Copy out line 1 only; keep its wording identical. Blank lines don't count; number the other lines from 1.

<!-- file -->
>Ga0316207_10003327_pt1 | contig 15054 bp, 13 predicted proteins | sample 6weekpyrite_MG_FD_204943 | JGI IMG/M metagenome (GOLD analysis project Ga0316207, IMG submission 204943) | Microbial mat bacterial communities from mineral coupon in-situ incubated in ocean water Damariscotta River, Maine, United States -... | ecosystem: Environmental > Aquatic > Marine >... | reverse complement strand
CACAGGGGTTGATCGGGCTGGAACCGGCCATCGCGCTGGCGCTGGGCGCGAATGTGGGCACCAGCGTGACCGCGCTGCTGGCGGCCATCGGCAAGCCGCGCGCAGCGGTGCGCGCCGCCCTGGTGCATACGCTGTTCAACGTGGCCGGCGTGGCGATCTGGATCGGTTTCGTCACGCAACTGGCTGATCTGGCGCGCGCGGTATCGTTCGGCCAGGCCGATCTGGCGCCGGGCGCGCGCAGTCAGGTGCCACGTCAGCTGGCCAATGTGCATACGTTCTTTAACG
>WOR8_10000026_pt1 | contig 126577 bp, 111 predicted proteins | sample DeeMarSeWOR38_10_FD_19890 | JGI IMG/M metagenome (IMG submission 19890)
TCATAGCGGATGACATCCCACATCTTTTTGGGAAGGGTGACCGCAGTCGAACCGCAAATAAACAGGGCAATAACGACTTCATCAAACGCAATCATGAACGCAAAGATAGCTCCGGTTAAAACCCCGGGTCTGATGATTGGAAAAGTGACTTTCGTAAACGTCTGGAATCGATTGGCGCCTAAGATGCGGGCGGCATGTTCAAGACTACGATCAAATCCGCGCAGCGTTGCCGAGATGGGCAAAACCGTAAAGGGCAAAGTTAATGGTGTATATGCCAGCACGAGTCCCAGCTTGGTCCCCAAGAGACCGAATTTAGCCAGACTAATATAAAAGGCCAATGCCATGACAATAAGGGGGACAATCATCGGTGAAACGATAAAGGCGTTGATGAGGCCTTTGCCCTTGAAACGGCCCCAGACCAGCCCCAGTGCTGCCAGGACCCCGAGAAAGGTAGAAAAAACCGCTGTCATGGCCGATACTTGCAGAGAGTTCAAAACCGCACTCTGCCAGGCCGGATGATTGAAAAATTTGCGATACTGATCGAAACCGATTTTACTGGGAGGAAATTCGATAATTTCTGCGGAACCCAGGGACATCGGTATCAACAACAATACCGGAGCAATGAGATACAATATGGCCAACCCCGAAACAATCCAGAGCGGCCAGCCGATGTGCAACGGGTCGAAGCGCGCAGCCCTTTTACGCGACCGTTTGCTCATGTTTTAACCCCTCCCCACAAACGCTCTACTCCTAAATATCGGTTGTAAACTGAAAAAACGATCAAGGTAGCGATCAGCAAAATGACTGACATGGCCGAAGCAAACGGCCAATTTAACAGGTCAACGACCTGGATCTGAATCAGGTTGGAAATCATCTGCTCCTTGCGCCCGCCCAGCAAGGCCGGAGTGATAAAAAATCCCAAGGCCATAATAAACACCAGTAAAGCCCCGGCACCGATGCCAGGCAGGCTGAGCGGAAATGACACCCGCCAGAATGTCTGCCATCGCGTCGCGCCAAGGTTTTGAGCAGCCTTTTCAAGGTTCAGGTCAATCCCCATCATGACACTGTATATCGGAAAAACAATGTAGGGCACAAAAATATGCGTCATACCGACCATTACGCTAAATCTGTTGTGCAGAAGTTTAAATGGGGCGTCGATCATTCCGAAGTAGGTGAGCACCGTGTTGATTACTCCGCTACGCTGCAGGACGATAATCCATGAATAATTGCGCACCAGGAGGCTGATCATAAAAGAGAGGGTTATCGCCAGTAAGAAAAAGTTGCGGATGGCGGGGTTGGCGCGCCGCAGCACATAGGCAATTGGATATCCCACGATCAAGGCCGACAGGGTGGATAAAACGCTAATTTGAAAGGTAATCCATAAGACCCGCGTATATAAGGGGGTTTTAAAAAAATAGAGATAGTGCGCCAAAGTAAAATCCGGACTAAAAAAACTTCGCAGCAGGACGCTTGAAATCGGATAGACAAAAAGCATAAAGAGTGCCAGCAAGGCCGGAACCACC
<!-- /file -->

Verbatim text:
>Ga0316207_10003327_pt1 | contig 15054 bp, 13 predicted proteins | sample 6weekpyrite_MG_FD_204943 | JGI IMG/M metagenome (GOLD analysis project Ga0316207, IMG submission 204943) | Microbial mat bacterial communities from mineral coupon in-situ incubated in ocean water Damariscotta River, Maine, United States -... | ecosystem: Environmental > Aquatic > Marine >... | reverse complement strand